A Gargantuan Bookshop in the 13th Century Church: Gertrude Stein Would Applaud

I am standing in the middle of the Dominican Church in Maastricht (Netherlands), a church turned into a gargantuan bookshop. I am holding the book of Gertrude Stein. If only she was told that half a century after her death her books would be sold in the church, she would laugh skeptically with distrustfulness.

‘The mother of postmodernism’, the academic movement that can be described as the straightforward denial of general philosophical viewpoints that were taken for granted during the 18th-century Enlightenment and characterized by denial of objective truth, Gertrude Stein would be definitely pleased to sit in the 13th century Dutch church for an autograph book session.

Bookshop in a Dominicanen Church, Maastricht/Courtesy Marina Kazakova

Bookshop in a Dominicanen Church, Maastricht/Courtesy Marina Kazakova

Bookshop in a Dominicanen Church, Maastricht/Courtesy

Bookshop in a Dominicanen Church, Maastricht/Courtesy Marina Kazakova

Bookshop in a Dominicanen Church, Maastricht/Courtesy Marina Kazakova

Bookshop in a Dominicanen Church, Maastricht/Courtesy Marina Kazakova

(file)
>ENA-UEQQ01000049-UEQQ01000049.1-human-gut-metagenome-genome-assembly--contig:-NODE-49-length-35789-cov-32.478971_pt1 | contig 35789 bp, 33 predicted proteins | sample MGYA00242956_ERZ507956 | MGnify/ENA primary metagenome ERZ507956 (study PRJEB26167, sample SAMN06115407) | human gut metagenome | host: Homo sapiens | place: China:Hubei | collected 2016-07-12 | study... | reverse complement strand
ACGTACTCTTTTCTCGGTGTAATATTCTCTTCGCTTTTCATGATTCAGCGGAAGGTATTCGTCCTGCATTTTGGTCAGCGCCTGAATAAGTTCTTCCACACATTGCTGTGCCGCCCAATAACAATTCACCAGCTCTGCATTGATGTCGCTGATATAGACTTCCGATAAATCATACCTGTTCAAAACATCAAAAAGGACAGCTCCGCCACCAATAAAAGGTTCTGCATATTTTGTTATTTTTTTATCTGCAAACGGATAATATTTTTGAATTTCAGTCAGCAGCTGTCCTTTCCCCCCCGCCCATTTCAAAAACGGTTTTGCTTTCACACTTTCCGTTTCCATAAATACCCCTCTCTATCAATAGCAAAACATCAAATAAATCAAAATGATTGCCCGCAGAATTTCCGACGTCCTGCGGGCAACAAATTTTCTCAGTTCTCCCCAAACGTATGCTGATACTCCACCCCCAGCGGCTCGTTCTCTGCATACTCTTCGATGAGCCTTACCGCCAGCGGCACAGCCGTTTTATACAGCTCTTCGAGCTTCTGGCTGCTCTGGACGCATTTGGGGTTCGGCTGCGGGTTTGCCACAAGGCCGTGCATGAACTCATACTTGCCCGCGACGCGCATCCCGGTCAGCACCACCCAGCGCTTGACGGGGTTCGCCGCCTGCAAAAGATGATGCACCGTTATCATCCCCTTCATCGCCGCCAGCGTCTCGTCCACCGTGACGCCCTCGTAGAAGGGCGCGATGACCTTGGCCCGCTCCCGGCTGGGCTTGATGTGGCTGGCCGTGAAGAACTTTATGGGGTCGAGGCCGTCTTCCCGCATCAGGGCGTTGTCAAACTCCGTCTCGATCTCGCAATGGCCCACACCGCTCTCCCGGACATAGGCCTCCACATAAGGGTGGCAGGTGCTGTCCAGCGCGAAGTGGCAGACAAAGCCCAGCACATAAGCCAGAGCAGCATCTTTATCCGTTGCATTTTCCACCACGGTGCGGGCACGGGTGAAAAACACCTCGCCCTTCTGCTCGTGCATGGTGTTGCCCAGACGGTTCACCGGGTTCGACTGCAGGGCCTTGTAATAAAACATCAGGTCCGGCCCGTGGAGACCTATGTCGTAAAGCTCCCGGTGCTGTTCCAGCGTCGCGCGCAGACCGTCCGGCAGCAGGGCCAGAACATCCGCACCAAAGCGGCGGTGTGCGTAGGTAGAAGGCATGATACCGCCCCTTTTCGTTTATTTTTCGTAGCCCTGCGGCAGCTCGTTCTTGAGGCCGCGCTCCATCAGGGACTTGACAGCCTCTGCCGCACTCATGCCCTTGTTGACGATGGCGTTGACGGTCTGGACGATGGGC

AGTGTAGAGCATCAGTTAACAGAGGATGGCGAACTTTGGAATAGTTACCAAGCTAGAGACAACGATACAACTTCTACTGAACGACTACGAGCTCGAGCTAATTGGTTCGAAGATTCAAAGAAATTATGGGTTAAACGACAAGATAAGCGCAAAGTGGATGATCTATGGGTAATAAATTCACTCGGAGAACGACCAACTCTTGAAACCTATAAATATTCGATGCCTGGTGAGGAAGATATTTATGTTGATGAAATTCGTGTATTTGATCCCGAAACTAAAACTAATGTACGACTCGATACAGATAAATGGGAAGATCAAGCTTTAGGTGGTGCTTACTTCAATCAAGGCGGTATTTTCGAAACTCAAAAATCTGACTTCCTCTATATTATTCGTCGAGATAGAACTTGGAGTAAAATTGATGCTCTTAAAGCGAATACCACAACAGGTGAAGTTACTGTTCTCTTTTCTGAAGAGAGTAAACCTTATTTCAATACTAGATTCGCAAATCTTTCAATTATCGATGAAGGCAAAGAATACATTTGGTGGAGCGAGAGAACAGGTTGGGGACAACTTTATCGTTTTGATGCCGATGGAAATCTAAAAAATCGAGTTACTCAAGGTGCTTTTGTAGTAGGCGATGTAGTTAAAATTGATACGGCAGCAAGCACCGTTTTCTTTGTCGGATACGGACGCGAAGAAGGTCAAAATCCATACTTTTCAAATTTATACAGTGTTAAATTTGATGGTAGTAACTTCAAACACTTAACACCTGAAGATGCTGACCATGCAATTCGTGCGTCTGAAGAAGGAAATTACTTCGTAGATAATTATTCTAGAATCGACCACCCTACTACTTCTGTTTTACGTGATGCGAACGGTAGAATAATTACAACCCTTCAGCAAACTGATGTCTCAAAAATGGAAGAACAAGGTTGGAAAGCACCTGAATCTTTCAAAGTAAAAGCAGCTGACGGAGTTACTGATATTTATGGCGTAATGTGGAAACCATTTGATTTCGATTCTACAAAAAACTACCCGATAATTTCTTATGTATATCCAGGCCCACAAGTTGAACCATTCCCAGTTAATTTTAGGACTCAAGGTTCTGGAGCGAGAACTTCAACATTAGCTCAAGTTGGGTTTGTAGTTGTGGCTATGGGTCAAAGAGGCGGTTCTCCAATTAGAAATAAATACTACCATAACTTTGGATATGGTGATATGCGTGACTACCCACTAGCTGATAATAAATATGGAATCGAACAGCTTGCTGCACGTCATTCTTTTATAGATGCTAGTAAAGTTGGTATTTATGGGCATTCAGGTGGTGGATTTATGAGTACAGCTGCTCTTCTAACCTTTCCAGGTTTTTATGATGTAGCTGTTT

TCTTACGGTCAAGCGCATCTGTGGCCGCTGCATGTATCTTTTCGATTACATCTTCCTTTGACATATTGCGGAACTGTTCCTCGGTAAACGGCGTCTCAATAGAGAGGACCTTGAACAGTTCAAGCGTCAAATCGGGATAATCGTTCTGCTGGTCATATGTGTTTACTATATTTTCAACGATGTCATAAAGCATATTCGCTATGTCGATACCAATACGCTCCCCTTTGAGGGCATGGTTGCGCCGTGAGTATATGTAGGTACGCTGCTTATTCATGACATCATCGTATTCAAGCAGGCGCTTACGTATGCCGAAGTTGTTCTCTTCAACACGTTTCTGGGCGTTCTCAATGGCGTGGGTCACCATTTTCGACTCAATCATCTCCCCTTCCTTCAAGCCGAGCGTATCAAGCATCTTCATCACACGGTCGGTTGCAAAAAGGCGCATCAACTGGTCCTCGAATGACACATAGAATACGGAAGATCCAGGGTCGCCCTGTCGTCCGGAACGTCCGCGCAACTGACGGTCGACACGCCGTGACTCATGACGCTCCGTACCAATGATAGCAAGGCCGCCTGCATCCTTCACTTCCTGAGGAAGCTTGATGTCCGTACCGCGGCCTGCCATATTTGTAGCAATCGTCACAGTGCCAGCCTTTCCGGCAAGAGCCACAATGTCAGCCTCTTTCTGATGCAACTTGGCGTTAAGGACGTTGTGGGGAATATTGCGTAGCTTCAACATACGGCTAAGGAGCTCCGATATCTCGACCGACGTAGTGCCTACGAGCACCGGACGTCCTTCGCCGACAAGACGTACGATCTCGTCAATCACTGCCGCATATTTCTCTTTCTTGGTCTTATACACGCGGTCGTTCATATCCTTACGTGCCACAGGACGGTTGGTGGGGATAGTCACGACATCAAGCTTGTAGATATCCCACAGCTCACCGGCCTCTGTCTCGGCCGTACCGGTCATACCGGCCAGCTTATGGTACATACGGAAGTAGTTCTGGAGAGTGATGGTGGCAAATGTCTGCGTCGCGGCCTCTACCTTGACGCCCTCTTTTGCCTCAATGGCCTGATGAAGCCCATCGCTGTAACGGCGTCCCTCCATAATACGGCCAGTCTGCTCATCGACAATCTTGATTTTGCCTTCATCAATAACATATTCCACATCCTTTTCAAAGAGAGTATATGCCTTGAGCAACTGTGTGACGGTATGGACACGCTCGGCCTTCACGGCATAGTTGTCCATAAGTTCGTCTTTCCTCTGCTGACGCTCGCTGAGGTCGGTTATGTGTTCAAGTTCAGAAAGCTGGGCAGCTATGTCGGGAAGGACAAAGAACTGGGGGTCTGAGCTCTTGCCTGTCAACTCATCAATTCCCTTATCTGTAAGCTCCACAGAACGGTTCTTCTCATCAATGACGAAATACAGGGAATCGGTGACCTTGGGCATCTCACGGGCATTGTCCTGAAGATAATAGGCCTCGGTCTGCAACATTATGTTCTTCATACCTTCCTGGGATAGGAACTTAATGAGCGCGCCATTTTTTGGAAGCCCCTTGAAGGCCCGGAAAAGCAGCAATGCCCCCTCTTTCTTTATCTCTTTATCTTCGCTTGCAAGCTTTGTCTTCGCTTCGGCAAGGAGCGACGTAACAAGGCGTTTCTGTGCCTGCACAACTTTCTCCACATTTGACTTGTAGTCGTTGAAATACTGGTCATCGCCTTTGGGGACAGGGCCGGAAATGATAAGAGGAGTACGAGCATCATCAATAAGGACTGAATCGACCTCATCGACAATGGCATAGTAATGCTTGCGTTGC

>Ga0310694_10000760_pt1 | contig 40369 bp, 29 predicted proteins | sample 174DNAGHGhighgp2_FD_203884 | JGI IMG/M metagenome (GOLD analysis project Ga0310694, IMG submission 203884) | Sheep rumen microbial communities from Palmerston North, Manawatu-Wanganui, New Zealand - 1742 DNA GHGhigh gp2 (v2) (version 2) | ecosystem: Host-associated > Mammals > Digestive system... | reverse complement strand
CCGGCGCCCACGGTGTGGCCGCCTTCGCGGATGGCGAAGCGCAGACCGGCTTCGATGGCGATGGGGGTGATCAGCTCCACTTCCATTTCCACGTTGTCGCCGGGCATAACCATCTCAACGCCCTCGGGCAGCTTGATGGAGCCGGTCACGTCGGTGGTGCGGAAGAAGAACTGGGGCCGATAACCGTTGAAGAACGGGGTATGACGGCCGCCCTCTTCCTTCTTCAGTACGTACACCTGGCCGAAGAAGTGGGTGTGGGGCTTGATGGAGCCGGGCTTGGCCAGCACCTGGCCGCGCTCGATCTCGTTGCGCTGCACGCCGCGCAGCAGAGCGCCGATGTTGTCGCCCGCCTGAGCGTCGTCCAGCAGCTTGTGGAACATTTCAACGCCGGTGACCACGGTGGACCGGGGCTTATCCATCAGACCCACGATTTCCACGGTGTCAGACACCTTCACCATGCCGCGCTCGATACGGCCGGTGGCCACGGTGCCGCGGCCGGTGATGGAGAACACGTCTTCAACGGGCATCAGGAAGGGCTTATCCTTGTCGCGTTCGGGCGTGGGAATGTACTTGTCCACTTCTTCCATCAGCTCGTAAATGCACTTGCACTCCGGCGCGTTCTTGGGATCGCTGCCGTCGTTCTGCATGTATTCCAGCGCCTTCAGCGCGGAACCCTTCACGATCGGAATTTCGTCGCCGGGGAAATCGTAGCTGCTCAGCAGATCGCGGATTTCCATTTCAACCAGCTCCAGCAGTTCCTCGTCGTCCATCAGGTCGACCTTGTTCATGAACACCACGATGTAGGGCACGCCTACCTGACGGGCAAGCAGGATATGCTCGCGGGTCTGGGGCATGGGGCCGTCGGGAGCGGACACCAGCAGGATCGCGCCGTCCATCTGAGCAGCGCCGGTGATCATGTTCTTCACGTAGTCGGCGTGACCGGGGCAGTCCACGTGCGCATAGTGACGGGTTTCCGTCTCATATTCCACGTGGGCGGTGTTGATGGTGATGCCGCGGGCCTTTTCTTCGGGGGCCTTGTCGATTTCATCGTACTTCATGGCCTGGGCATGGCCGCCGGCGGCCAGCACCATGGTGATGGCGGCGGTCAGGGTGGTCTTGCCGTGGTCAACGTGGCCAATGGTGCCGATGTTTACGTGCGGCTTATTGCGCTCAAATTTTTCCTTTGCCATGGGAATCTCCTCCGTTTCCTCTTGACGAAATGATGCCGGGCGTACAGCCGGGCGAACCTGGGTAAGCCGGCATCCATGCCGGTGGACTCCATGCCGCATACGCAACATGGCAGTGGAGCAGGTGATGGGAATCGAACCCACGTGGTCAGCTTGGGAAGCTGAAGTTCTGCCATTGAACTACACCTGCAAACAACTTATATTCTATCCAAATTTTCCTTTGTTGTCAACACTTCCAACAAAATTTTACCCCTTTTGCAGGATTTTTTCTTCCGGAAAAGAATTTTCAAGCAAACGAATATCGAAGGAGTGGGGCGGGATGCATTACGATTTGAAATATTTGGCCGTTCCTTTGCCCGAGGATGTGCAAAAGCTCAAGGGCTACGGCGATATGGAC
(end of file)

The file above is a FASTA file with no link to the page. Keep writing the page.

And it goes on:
Bookshop in a Dominicanen Church, Maastricht/Courtesy Marina Kazakova

Bookshop in a Dominicanen Church, Maastricht/Courtesy Marina Kazakova

Gertrude Stein at Maastricht Bookshop/Courtesy Marina Kazakova

Gertrude Stein at Maastricht Bookshop/Courtesy Marina Kazakova

     Some postmodernist ideas are:

  1. Truth is a “social construct,” rather than objectively provable.
  2. A society’s choice of language reflects their general perceptions of the rules by which the world operates (see political correctness).
  3. There is no one superior culture; Western culture is no better than any other (see cultural relativism). This often takes the form of ridicule of anything deemed to be part of traditional values or mainstream American culture.
  4. The frequent use of irony and humorous wordplay to shift the meanings of words is encouraged as this causes people to rethink their assumptions about culture and language.
  5. Gender roles, sexuality and race are socially constructed, not inborn traits.

 

 






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